Fast peach competition

| February 01, 2007

Sailboat racing with his buddies washes away a tanker hauler’s stress.

When he’s not in the cab of his tractor, Louis Antoine likes to get his thrills at a bumpy 10 miles an hour.

His passion is to be a crewmember aboard the racing yacht, “Eat A Peach,” crewed by friends on Mobile Bay, Ala.

“I’ll go every chance my schedule lets me go,” he says. “They race Thursday evenings in the summer and on weekends, and if I can make it, there’s no bigger thrill and no better relaxation. I was real nervous the first time, but not any more. I love it.”

The friends, two of whom co-own the boat, race a sleek built-for-speed 1981 Pearson Flyer, 30 feet long from stem to stern and 26 feet long at her waterline, 13 feet across at the widest part of the deck, an 8-foot cabin and drawing 6 feet of water.

“We’ve won some but nowhere near as many as we’ve raced,” Antoine says, laughing. “We give it everything we’ve got, but we also make sure we have a good time. No point in winning if you don’t have a good time.”

Antoine, 53, drives team in a 9400 series International for Amarillo, Texas-based Jack B. Kelley, a tanker company that hauls commodities in bulk nationwide with a fleet of compressed gas, liquid carbon dioxide and cryogenic trailers. Antoine usually hauls argon gas, almost entirely in the South and Southeast, averaging about 5,000 miles on a six on, two off schedule. “We’re kind of like milkmen; we drop some there and some there, some small deliveries, some single large deliveries depending on what the client needs. It’s never the same run twice in a row.”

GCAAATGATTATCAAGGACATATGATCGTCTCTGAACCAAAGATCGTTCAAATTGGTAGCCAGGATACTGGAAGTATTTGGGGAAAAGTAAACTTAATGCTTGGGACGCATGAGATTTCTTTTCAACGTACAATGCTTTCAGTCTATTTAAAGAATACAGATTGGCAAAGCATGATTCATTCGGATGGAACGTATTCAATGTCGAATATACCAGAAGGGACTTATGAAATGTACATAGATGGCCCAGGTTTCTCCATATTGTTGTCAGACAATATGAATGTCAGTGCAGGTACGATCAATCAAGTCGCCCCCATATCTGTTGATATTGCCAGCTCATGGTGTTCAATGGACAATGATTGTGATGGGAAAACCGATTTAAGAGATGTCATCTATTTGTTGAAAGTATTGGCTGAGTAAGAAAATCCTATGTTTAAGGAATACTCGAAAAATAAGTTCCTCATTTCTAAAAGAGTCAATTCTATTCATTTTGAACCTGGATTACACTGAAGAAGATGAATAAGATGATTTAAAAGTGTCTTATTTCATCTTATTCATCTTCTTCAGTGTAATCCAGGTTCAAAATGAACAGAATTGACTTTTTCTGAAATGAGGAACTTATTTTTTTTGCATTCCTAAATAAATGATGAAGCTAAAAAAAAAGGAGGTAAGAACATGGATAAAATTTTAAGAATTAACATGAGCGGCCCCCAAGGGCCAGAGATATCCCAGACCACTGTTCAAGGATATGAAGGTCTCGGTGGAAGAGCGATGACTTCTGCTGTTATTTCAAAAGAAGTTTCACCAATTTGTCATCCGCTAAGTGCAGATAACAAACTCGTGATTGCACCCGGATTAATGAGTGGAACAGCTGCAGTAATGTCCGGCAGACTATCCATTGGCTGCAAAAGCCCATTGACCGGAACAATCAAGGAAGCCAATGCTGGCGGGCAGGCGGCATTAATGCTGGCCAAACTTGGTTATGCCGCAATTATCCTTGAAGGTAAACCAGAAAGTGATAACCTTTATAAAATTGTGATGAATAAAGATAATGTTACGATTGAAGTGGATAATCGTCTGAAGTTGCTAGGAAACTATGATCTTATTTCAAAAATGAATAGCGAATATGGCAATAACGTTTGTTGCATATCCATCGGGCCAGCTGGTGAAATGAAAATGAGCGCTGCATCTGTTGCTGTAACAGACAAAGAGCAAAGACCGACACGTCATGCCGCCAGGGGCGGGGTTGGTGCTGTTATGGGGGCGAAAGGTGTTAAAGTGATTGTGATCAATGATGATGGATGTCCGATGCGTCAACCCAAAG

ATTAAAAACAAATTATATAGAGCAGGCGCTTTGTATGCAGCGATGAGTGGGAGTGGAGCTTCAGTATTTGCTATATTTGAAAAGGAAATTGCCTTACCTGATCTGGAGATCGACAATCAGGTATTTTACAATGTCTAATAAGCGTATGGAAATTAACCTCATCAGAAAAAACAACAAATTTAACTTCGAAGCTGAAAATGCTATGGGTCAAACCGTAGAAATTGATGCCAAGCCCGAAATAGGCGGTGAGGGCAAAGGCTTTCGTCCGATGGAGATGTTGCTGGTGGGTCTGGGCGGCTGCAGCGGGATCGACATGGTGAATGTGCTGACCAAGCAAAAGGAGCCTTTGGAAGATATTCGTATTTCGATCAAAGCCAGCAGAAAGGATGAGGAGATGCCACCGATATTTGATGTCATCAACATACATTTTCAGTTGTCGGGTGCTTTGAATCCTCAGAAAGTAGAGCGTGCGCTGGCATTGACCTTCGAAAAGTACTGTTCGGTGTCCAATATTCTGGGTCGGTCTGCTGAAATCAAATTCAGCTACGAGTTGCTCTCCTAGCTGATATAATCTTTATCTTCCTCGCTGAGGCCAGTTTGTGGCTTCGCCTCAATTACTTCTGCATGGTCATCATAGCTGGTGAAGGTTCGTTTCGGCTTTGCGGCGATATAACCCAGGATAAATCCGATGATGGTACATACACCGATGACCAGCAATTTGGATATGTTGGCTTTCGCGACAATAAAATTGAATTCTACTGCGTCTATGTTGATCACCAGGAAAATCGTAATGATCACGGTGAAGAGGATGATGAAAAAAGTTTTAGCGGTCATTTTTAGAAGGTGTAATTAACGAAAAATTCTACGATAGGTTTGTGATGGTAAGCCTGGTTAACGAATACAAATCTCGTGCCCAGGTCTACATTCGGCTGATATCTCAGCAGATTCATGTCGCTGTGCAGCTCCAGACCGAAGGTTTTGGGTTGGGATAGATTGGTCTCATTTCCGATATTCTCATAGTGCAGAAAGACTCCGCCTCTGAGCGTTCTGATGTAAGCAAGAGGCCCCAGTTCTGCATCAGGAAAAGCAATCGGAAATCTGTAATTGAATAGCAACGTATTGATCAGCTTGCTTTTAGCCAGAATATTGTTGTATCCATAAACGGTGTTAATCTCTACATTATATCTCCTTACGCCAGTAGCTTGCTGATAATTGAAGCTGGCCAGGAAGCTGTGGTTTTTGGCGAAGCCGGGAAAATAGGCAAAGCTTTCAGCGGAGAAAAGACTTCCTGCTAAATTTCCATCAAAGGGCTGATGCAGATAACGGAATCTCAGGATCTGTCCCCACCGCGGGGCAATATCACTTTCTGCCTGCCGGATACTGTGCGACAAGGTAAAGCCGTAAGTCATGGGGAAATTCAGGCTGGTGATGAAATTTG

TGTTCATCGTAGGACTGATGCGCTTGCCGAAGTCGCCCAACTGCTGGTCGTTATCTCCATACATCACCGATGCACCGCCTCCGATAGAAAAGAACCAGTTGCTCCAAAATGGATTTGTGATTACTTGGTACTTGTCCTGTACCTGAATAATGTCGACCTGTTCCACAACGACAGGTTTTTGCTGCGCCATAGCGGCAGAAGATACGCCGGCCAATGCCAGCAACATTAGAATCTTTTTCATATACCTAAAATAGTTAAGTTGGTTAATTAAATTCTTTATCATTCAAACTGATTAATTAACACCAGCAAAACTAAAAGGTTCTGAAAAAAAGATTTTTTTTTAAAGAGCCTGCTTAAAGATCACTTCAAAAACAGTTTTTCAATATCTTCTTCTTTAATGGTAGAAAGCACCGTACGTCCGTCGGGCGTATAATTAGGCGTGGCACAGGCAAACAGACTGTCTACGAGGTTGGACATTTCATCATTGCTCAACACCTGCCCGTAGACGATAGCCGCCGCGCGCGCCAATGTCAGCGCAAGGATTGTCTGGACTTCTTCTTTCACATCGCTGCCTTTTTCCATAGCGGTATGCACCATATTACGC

A Mobile native, Antoine started driving, illegally, when he was 12, hauling logs up to local roads, then left school to work as a mechanic.

“Mechanics didn’t get paid much in those days, and my daddy said he’d break my fingers if that’s what I did,” Antoine says. “I said ‘OK Pop, I’ll find something else.’ So I started driving in an old cabover Ford when I was about 19.”

His career has been driving. He doesn’t mind what he’s driving “as long as it has a steering wheel, a gear shift and a seat and gets me there and back with no trouble; I don’t mind who makes it.”

Today he rolls interstates, but he’s driven long enough to remember when they were unfinished and a driver had to get off, roll along side roads or around cities, then get back onto the next stretch.

And it was those years of driving that brought him to a philosophy today of enjoying his family – he’s been married 29 years with two daughters and three granddaughters (including twins) – and finding ways to take the stress out of life.

Sailing is one of those ways.

“I think one of the main reasons I enjoy sailing in races is that it gets me away from the telephone,” he says. “It’s exciting, but it is also one of the great ways to relax when you get off the road.”

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